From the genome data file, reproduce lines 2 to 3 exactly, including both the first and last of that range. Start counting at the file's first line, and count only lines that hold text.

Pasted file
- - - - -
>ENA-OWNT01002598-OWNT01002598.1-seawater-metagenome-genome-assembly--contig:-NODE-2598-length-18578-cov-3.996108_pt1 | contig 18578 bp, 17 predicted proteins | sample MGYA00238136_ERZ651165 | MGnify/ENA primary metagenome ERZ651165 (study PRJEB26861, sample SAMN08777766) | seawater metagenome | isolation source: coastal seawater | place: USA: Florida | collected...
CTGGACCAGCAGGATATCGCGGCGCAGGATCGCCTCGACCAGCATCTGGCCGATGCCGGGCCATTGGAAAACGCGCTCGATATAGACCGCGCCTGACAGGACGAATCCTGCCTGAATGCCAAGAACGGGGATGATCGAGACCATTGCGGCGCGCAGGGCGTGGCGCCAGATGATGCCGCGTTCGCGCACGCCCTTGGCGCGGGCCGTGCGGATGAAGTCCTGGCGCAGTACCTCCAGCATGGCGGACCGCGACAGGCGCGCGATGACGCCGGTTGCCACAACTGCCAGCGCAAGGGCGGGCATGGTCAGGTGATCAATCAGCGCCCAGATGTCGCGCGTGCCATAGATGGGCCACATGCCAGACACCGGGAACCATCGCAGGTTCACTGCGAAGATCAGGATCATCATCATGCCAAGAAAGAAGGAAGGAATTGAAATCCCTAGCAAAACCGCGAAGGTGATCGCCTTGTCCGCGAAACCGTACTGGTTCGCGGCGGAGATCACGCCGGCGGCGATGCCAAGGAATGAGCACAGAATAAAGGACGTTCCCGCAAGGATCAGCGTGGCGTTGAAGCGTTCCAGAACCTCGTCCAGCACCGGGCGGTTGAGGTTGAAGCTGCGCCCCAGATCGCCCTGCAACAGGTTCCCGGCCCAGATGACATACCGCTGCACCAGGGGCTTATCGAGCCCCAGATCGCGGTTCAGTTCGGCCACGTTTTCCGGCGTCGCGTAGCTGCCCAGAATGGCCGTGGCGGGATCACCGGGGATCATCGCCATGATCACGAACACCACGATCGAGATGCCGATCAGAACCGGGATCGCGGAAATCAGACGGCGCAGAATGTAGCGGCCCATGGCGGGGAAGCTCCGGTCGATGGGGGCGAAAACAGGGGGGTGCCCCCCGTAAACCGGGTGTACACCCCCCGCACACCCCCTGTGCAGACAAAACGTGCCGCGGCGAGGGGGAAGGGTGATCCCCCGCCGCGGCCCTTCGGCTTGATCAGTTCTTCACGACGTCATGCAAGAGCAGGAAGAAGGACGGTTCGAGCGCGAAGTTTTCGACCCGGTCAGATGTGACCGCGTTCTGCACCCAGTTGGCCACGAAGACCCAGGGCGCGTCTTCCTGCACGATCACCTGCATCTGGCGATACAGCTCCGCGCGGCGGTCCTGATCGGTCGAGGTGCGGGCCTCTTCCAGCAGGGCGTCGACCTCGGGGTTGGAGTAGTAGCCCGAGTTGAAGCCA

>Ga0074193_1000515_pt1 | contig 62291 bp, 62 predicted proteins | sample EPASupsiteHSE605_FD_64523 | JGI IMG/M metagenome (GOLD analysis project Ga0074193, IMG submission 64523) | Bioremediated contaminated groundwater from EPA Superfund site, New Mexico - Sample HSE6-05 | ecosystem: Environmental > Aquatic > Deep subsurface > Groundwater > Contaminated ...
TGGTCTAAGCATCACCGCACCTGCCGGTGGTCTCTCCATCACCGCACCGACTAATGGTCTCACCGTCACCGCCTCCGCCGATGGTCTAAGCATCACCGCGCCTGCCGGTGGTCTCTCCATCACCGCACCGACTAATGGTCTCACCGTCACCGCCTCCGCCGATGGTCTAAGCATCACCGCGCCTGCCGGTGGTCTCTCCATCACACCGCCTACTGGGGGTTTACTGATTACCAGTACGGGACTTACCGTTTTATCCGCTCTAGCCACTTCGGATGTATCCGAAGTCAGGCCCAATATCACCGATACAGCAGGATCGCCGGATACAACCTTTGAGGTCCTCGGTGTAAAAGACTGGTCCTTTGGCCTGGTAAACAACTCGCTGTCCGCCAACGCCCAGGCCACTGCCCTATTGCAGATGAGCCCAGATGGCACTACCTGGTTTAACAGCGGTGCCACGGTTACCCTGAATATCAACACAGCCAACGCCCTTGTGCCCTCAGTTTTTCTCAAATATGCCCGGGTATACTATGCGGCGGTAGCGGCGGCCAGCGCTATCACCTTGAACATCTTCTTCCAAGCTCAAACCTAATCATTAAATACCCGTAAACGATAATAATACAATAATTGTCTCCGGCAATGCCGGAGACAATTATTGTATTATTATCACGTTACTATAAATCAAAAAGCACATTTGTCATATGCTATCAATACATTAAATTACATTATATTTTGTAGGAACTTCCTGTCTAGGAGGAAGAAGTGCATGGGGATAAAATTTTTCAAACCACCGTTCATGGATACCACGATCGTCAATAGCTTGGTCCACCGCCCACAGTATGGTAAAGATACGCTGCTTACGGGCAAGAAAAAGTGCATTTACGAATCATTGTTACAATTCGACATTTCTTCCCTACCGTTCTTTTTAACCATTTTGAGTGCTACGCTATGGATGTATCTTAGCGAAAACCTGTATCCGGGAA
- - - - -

CTGGACCAGCAGGATATCGCGGCGCAGGATCGCCTCGACCAGCATCTGGCCGATGCCGGGCCATTGGAAAACGCGCTCGATATAGACCGCGCCTGACAGGACGAATCCTGCCTGAATGCCAAGAACGGGGATGATCGAGACCATTGCGGCGCGCAGGGCGTGGCGCCAGATGATGCCGCGTTCGCGCACGCCCTTGGCGCGGGCCGTGCGGATGAAGTCCTGGCGCAGTACCTCCAGCATGGCGGACCGCGACAGGCGCGCGATGACGCCGGTTGCCACAACTGCCAGCGCAAGGGCGGGCATGGTCAGGTGATCAATCAGCGCCCAGATGTCGCGCGTGCCATAGATGGGCCACATGCCAGACACCGGGAACCATCGCAGGTTCACTGCGAAGATCAGGATCATCATCATGCCAAGAAAGAAGGAAGGAATTGAAATCCCTAGCAAAACCGCGAAGGTGATCGCCTTGTCCGCGAAACCGTACTGGTTCGCGGCGGAGATCACGCCGGCGGCGATGCCAAGGAATGAGCACAGAATAAAGGACGTTCCCGCAAGGATCAGCGTGGCGTTGAAGCGTTCCAGAACCTCGTCCAGCACCGGGCGGTTGAGGTTGAAGCTGCGCCCCAGATCGCCCTGCAACAGGTTCCCGGCCCAGATGACATACCGCTGCACCAGGGGCTTATCGAGCCCCAGATCGCGGTTCAGTTCGGCCACGTTTTCCGGCGTCGCGTAGCTGCCCAGAATGGCCGTGGCGGGATCACCGGGGATCATCGCCATGATCACGAACACCACGATCGAGATGCCGATCAGAACCGGGATCGCGGAAATCAGACGGCGCAGAATGTAGCGGCCCATGGCGGGGAAGCTCCGGTCGATGGGGGCGAAAACAGGGGGGTGCCCCCCGTAAACCGGGTGTACACCCCCCGCACACCCCCTGTGCAGACAAAACGTGCCGCGGCGAGGGGGAAGGGTGATCCCCCGCCGCGGCCCTTCGGCTTGATCAGTTCTTCACGACGTCATGCAAGAGCAGGAAGAAGGACGGTTCGAGCGCGAAGTTTTCGACCCGGTCAGATGTGACCGCGTTCTGCACCCAGTTGGCCACGAAGACCCAGGGCGCGTCTTCCTGCACGATCACCTGCATCTGGCGATACAGCTCCGCGCGGCGGTCCTGATCGGTCGAGGTGCGGGCCTCTTCCAGCAGGGCGTCGACCTCGGGGTTGGAGTAGTAGCCCGAGTTGAAGCCA

>Ga0074193_1000515_pt1 | contig 62291 bp, 62 predicted proteins | sample EPASupsiteHSE605_FD_64523 | JGI IMG/M metagenome (GOLD analysis project Ga0074193, IMG submission 64523) | Bioremediated contaminated groundwater from EPA Superfund site, New Mexico - Sample HSE6-05 | ecosystem: Environmental > Aquatic > Deep subsurface > Groundwater > Contaminated ...